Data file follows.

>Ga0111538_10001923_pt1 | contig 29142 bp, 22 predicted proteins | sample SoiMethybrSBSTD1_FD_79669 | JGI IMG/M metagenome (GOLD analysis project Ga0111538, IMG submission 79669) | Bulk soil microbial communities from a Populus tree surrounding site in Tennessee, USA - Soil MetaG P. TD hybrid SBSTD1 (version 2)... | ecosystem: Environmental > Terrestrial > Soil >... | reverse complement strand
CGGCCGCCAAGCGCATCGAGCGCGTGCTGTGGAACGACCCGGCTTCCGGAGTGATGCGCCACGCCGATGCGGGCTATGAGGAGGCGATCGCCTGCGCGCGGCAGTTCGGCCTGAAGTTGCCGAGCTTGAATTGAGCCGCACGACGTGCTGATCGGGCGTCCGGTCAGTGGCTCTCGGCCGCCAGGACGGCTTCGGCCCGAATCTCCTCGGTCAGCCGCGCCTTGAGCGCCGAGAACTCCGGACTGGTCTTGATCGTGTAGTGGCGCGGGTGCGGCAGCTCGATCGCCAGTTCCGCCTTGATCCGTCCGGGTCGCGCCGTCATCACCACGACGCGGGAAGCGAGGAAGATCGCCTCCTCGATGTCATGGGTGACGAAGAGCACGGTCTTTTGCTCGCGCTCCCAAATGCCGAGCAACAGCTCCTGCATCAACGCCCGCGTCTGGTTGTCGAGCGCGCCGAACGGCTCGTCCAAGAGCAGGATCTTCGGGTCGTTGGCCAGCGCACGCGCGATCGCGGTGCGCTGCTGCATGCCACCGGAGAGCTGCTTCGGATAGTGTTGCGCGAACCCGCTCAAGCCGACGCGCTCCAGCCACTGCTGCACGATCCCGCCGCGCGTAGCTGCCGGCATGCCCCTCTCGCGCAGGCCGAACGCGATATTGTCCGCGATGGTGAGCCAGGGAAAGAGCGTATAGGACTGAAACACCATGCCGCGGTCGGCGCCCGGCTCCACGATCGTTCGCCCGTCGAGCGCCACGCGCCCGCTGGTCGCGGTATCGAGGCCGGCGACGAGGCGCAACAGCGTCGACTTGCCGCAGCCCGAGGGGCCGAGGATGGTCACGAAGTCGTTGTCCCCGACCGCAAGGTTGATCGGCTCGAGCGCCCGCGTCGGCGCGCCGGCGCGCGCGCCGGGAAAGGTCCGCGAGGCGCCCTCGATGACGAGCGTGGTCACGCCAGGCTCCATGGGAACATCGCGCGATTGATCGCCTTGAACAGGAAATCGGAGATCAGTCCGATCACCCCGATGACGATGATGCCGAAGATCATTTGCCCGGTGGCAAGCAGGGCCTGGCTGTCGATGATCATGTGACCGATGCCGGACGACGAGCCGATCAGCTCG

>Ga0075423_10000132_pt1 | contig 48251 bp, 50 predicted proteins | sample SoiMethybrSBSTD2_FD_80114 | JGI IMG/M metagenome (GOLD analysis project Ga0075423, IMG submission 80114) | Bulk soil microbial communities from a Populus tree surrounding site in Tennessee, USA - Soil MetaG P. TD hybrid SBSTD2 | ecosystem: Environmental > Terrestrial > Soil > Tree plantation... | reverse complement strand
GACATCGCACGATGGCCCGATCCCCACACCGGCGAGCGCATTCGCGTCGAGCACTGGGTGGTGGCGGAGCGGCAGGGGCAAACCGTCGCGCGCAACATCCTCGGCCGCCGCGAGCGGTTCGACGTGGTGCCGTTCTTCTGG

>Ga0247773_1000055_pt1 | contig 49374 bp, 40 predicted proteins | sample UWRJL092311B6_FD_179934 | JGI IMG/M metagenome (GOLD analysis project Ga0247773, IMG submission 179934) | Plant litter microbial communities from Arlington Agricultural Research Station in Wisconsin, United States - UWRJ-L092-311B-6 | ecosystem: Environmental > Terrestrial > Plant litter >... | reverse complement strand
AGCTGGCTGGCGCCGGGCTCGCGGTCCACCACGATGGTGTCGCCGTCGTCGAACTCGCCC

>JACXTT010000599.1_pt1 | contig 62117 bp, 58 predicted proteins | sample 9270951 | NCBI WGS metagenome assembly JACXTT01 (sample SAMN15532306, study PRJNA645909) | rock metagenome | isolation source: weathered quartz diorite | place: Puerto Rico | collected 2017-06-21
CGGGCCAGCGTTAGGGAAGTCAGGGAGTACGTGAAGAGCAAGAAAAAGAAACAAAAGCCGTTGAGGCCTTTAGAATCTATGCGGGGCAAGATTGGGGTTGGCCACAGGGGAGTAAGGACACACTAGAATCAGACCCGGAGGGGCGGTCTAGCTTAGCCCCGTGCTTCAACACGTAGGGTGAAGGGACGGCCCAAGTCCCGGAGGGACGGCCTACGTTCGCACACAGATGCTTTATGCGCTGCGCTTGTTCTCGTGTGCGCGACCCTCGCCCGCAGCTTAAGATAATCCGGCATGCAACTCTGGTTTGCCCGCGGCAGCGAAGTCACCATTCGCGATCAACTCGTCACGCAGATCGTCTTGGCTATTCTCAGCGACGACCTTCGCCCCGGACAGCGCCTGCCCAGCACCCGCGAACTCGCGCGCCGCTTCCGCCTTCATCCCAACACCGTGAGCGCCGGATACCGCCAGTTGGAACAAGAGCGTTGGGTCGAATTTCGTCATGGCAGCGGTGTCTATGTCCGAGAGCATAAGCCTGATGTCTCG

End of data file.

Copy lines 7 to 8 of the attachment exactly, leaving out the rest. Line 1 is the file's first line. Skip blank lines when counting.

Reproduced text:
>JACXTT010000599.1_pt1 | contig 62117 bp, 58 predicted proteins | sample 9270951 | NCBI WGS metagenome assembly JACXTT01 (sample SAMN15532306, study PRJNA645909) | rock metagenome | isolation source: weathered quartz diorite | place: Puerto Rico | collected 2017-06-21
CGGGCCAGCGTTAGGGAAGTCAGGGAGTACGTGAAGAGCAAGAAAAAGAAACAAAAGCCGTTGAGGCCTTTAGAATCTATGCGGGGCAAGATTGGGGTTGGCCACAGGGGAGTAAGGACACACTAGAATCAGACCCGGAGGGGCGGTCTAGCTTAGCCCCGTGCTTCAACACGTAGGGTGAAGGGACGGCCCAAGTCCCGGAGGGACGGCCTACGTTCGCACACAGATGCTTTATGCGCTGCGCTTGTTCTCGTGTGCGCGACCCTCGCCCGCAGCTTAAGATAATCCGGCATGCAACTCTGGTTTGCCCGCGGCAGCGAAGTCACCATTCGCGATCAACTCGTCACGCAGATCGTCTTGGCTATTCTCAGCGACGACCTTCGCCCCGGACAGCGCCTGCCCAGCACCCGCGAACTCGCGCGCCGCTTCCGCCTTCATCCCAACACCGTGAGCGCCGGATACCGCCAGTTGGAACAAGAGCGTTGGGTCGAATTTCGTCATGGCAGCGGTGTCTATGTCCGAGAGCATAAGCCTGATGTCTCG